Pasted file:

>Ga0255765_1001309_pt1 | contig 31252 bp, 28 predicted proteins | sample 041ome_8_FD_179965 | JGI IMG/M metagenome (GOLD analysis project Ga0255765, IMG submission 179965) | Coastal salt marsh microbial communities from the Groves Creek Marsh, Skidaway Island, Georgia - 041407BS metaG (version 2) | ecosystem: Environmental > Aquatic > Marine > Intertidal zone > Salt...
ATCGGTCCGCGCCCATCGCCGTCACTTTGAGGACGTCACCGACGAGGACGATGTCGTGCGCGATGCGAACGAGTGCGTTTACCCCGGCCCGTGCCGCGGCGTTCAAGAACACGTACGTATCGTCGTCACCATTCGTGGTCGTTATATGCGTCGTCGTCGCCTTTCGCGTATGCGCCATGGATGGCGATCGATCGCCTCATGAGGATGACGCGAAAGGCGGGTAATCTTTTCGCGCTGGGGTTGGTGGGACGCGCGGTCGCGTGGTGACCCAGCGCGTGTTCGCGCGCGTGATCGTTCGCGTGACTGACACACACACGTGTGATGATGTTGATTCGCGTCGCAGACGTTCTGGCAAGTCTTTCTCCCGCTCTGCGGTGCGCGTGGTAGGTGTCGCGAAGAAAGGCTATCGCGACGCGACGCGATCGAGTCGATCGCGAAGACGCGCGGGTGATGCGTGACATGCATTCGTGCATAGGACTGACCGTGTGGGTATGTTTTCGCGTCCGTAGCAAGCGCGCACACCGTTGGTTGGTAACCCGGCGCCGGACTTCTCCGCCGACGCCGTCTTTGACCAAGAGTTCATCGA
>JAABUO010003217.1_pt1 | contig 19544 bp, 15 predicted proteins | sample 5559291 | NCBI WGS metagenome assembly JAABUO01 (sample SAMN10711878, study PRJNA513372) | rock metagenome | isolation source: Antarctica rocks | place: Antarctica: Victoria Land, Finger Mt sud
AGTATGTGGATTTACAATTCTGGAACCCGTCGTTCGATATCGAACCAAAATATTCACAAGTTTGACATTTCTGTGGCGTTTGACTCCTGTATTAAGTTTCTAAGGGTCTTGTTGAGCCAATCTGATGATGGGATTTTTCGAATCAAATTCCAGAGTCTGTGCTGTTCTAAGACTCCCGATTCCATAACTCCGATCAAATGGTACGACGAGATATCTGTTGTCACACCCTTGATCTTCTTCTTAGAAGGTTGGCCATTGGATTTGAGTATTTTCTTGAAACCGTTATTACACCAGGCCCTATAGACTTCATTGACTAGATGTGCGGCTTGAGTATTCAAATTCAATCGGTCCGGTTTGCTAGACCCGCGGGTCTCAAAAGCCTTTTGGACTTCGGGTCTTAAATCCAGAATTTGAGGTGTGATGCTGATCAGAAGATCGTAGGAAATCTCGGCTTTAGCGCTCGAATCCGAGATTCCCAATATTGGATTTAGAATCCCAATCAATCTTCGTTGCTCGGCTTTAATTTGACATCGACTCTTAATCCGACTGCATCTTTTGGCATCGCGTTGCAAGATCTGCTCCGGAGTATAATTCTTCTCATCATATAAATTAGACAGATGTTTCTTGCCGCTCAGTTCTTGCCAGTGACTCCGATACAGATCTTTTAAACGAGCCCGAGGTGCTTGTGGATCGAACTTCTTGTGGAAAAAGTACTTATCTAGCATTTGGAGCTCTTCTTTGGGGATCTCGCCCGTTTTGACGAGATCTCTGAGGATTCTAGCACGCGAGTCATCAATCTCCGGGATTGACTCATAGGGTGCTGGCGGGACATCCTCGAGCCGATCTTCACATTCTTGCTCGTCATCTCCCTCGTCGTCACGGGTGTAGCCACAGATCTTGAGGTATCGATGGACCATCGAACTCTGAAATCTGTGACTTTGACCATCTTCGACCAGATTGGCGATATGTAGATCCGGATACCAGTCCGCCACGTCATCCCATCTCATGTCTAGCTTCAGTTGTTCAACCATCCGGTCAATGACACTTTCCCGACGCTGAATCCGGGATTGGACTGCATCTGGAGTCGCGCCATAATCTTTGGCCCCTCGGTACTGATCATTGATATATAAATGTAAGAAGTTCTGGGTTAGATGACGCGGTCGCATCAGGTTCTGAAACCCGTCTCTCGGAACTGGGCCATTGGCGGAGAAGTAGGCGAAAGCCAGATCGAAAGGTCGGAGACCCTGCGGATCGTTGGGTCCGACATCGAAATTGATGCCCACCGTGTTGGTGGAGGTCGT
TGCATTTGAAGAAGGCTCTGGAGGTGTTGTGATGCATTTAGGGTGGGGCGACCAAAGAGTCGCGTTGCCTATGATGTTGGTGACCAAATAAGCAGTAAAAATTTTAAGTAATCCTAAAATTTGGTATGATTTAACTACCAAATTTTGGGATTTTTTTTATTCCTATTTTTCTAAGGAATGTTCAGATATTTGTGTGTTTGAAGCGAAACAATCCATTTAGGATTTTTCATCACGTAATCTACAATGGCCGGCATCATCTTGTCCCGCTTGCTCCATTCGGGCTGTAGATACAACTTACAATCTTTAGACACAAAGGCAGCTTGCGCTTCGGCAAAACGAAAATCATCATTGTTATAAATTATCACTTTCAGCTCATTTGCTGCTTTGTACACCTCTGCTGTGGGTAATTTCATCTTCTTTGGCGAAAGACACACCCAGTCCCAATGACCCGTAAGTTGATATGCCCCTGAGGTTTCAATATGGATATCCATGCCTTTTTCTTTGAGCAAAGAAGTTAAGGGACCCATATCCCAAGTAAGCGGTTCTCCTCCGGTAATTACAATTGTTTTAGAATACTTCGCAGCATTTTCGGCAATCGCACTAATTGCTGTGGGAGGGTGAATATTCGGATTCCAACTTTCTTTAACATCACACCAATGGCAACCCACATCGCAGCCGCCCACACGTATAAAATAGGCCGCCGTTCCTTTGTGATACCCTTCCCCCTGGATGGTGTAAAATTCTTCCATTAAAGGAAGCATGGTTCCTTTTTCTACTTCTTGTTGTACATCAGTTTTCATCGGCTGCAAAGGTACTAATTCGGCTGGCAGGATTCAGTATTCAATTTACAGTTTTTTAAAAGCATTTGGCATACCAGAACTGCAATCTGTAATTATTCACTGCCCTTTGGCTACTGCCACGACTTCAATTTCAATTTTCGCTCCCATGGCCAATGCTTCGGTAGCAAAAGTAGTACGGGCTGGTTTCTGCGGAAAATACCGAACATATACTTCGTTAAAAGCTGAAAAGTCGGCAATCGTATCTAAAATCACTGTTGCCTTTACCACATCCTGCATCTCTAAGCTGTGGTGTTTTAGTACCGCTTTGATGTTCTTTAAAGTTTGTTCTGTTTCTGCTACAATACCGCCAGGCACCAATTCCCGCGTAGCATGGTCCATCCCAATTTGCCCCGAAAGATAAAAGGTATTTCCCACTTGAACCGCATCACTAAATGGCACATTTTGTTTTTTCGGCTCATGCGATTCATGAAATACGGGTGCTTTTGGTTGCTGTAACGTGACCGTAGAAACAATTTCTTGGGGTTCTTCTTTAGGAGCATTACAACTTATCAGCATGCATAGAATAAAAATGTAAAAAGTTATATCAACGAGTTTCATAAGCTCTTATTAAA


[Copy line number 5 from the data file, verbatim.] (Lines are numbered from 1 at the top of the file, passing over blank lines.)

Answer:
TGCATTTGAAGAAGGCTCTGGAGGTGTTGTGATGCATTTAGGGTGGGGCGACCAAAGAGTCGCGTTGCCTATGATGTTGGTGACCAAATAAGCAGTAAAAATTTTAAGTAATCCTAAAATTTGGTATGATTTAACTACCAAATTTTGGGATTTTTTTTATTCCTATTTTTCTAAGGAATGTTCAGATATTTGTGTGTTTGAAGCGAAACAATCCATTTAGGATTTTTCATCACGTAATCTACAATGGCCGGCATCATCTTGTCCCGCTTGCTCCATTCGGGCTGTAGATACAACTTACAATCTTTAGACACAAAGGCAGCTTGCGCTTCGGCAAAACGAAAATCATCATTGTTATAAATTATCACTTTCAGCTCATTTGCTGCTTTGTACACCTCTGCTGTGGGTAATTTCATCTTCTTTGGCGAAAGACACACCCAGTCCCAATGACCCGTAAGTTGATATGCCCCTGAGGTTTCAATATGGATATCCATGCCTTTTTCTTTGAGCAAAGAAGTTAAGGGACCCATATCCCAAGTAAGCGGTTCTCCTCCGGTAATTACAATTGTTTTAGAATACTTCGCAGCATTTTCGGCAATCGCACTAATTGCTGTGGGAGGGTGAATATTCGGATTCCAACTTTCTTTAACATCACACCAATGGCAACCCACATCGCAGCCGCCCACACGTATAAAATAGGCCGCCGTTCCTTTGTGATACCCTTCCCCCTGGATGGTGTAAAATTCTTCCATTAAAGGAAGCATGGTTCCTTTTTCTACTTCTTGTTGTACATCAGTTTTCATCGGCTGCAAAGGTACTAATTCGGCTGGCAGGATTCAGTATTCAATTTACAGTTTTTTAAAAGCATTTGGCATACCAGAACTGCAATCTGTAATTATTCACTGCCCTTTGGCTACTGCCACGACTTCAATTTCAATTTTCGCTCCCATGGCCAATGCTTCGGTAGCAAAAGTAGTACGGGCTGGTTTCTGCGGAAAATACCGAACATATACTTCGTTAAAAGCTGAAAAGTCGGCAATCGTATCTAAAATCACTGTTGCCTTTACCACATCCTGCATCTCTAAGCTGTGGTGTTTTAGTACCGCTTTGATGTTCTTTAAAGTTTGTTCTGTTTCTGCTACAATACCGCCAGGCACCAATTCCCGCGTAGCATGGTCCATCCCAATTTGCCCCGAAAGATAAAAGGTATTTCCCACTTGAACCGCATCACTAAATGGCACATTTTGTTTTTTCGGCTCATGCGATTCATGAAATACGGGTGCTTTTGGTTGCTGTAACGTGACCGTAGAAACAATTTCTTGGGGTTCTTCTTTAGGAGCATTACAACTTATCAGCATGCATAGAATAAAAATGTAAAAAGTTATATCAACGAGTTTCATAAGCTCTTATTAAA